When we were saying our goodbyes, there were so many women who expressed gratitude and a desire for more. I was in awe and full of my own gratitude for their willingness to take part in the event, but in the weeks and months after, I began to doubt my ability to do it again. An entire year passed by and I hadn’t planned a second event. I prayed over the decision to do it again. Asked others to do the same, but felt myself running from it. Everyone had more confidence in me than I had in myself. In January of 2017, I was in the process of considering some other volunteer opportunities when my husband surprised me by sharing that he thought I should instead host another Gathering Hope event, It was a jolt to my senses–Justin was supportive, but had never been direct about the timing, or whether I should even pursue a future for Gathering Hope. His encouragement, along with a private Facebook message from a woman named Carol Vantine, led me down a path I could not have imagined.
Carol lost her son, Matthew, August 29, 2010 and in January of 2017 began blogging about her experience. When she began to dream about how to help other women, she started in the same place, her church. A fellow member and mutual friend connected us and the timing couldn’t have been better. Our friendship grew close at a rapid rate and we both had trouble believing that we hadn’t known each other a full year by the time we produced Gathering Hope 2017. Even now, it’s hard to believe that after two cups of coffee, we agreed to take on planning an event together, but there wasn’t any question for either one of us that it was the right move. This time, even more volunteers signed on, musicians shared their talents once again, and a message of hope led the way for a beautifully encouraging evening.
During the planning for our 2017 event, we both realized we had a heart for the ministry to grow. Knowing that one in four pregnancies ends in a loss, we felt that Gathering Hope could and should expand in our area and for the long term. We’re both dreamers, but Carol was the catalyst for shifting our ministry into a nonprofit. I knew that growth and longevity were in our future, but I didn’t know how that would evolve. After a dinner meeting with our husbands, we collectively decided to pursue nonprofit status. Moving quickly, both of our communities rallied behind us, supporting our efforts with the finances to achieve this goal. Shortly after Gathering Hope 2017, our attendees and volunteers confirmed the idea with anticipatory talk of “next year.” In March of 2018 our certification was approved, just 7 months after we verbalized our commitment to each other and three months after officially submitting our paperwork.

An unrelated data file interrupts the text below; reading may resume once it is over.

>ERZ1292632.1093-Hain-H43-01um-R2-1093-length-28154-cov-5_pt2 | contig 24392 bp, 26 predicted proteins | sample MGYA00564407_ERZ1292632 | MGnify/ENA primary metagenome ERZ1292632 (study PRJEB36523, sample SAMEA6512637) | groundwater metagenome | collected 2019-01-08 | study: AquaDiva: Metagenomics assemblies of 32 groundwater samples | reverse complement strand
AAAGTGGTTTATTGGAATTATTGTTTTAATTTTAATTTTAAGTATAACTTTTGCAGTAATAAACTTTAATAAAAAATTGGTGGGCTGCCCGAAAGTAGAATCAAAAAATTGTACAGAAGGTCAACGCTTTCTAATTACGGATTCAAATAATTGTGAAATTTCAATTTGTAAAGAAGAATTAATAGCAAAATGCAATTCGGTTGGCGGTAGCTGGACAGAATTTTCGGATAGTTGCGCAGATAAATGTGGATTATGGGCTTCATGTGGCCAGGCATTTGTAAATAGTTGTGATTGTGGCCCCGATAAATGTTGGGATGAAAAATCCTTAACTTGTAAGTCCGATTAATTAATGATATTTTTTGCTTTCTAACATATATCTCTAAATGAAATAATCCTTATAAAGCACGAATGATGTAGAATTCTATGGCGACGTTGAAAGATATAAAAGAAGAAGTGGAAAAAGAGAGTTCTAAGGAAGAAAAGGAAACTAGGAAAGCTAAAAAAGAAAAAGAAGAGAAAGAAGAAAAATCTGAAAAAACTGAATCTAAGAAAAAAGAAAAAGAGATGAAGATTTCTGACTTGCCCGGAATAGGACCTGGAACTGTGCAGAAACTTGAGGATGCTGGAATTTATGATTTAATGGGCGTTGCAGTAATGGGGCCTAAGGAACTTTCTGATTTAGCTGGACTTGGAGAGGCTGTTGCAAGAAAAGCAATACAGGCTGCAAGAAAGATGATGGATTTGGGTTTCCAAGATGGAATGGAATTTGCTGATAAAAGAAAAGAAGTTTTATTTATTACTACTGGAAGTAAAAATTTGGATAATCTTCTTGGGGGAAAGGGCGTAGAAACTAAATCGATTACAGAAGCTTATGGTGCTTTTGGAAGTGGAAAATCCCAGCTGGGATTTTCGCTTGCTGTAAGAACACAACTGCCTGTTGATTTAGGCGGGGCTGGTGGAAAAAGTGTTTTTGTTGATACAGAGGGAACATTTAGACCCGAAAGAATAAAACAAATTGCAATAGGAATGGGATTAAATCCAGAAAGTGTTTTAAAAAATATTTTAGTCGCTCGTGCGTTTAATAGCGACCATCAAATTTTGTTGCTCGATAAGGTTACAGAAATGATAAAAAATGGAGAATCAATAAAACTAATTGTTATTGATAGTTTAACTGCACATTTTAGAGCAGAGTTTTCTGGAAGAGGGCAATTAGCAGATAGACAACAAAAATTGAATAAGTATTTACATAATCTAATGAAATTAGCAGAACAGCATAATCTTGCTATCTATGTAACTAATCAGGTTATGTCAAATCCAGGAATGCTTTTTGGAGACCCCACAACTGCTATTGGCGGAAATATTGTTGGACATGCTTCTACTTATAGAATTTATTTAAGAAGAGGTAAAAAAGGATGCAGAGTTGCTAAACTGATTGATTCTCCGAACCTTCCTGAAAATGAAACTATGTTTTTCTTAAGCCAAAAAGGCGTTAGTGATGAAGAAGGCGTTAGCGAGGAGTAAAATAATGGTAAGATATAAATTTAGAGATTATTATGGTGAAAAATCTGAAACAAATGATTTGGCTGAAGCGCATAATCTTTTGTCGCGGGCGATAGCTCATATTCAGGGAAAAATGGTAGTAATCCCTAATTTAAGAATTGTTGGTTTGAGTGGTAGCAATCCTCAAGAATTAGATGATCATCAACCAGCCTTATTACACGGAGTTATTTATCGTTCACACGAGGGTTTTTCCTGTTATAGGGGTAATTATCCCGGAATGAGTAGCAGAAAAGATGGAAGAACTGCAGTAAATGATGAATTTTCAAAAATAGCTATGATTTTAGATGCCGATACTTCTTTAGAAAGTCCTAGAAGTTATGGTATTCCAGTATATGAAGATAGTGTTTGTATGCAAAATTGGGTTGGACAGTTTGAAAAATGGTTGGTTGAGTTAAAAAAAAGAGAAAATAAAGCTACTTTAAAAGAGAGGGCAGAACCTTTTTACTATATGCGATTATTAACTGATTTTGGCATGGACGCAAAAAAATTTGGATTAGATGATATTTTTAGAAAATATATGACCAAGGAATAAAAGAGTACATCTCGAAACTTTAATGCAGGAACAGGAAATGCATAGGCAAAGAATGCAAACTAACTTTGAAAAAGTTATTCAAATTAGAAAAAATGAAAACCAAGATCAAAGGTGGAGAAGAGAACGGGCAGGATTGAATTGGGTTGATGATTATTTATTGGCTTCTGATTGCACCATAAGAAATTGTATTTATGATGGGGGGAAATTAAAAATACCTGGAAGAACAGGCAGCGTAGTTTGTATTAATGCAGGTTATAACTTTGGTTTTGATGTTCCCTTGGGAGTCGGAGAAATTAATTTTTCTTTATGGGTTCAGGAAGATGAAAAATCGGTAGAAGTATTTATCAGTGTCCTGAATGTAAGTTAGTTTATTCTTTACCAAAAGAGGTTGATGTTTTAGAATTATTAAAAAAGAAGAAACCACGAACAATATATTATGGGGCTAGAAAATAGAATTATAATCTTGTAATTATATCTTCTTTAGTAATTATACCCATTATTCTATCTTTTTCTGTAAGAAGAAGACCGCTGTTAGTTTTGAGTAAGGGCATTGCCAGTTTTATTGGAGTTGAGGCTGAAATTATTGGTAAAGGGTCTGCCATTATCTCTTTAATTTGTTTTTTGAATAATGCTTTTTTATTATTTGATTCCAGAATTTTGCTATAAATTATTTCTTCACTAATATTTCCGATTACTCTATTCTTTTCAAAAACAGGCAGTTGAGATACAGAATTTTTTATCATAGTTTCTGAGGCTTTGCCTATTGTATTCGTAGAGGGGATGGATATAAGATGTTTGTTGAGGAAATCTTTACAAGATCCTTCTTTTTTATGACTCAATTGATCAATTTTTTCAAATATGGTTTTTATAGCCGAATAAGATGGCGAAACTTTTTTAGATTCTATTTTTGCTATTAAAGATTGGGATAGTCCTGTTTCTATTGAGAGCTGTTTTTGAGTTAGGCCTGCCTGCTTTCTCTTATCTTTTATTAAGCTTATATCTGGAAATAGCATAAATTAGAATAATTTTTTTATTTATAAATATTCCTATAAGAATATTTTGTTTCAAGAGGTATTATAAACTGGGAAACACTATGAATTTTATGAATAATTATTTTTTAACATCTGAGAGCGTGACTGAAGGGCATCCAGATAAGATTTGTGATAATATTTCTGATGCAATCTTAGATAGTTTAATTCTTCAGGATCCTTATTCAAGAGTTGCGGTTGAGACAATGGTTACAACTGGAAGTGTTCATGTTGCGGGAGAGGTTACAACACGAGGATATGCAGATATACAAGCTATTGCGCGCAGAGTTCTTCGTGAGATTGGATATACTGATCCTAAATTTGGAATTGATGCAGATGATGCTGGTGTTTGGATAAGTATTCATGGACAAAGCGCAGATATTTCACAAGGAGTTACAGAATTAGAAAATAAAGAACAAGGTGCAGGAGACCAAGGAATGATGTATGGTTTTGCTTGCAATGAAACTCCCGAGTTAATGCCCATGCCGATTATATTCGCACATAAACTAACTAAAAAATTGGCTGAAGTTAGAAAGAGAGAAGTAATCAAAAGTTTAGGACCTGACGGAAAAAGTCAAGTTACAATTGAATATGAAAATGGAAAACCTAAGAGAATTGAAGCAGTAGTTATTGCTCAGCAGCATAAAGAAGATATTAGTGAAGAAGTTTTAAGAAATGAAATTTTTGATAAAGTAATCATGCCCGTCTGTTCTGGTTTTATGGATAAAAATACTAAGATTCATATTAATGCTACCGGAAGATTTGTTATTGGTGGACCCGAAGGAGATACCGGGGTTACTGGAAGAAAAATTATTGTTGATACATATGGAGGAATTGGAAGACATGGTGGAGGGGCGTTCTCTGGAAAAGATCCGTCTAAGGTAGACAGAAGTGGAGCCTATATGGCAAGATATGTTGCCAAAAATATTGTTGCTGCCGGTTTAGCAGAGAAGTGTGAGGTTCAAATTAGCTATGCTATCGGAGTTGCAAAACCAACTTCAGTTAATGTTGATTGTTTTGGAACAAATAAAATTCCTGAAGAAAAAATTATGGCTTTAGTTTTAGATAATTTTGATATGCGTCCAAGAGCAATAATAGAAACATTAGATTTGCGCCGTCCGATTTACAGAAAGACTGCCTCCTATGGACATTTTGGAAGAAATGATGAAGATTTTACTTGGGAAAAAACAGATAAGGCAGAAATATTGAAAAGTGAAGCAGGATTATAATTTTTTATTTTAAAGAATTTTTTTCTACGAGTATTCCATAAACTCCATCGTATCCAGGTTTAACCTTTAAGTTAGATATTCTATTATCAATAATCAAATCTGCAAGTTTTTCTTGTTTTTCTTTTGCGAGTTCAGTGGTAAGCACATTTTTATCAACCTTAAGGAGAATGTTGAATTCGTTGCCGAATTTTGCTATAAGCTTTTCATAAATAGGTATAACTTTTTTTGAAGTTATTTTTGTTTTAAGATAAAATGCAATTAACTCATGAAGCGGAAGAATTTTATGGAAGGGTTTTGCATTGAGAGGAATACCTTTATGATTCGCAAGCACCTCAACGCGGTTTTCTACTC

Today we’re in the midst of planning our third event, where we hope to host well over 100 moms. Each year we make a few adjustments, learning from the last event. We are so excited to see what takes shape over the next few years!
We’re always bombarded by how great it is to pursue your passion, etc – but we’ve spoken with enough people to know that it’s not always easy. Overall, would you say things have been easy for you?
Nothing about losing a child makes for a smooth journey. Trauma and overwhelming sadness follow, not just for families who experience late term losses, and much of the process is lonely, hard work. For the most part, I had a very supportive system in place, with family, friends and weekly counseling sessions, but if there’s one thing I know from doing this kind of work it’s that there are plenty of parents who do not have a safety net for their grief. There’s something about losing a baby that makes you feel like there is no one else who has ever been in your shoes, and to some respect, it’s true. I’m the only mom that’s ever lost James Lauderdale and he is an incredibly special, very missed little boy. However, I am not the only woman that has ever lost a baby and that is what bringing so many moms into the same room has the power to do–show them that they are not alone. They know that each woman, to their left and to their right, is missing someone from their family that they love very much.
The very nature of what we do for women who have experienced pregnancy and infant loss is not a subject that is widely discussed, which can be a challenge. The conversation surrounding this topic is slowly shifting, however there aren’t many people who want to talk about the death of a baby. But we venture to look at things differently. We want to give space to the woman who desires to talk about her child who lived, if only for a few weeks in the womb. We want to give space for women to be seen as a mother, to share her baby and her story. We want to encourage moms and equip them with the knowledge that while know what it’s like to grieve, there is comfort in community and hope on this side of Heaven.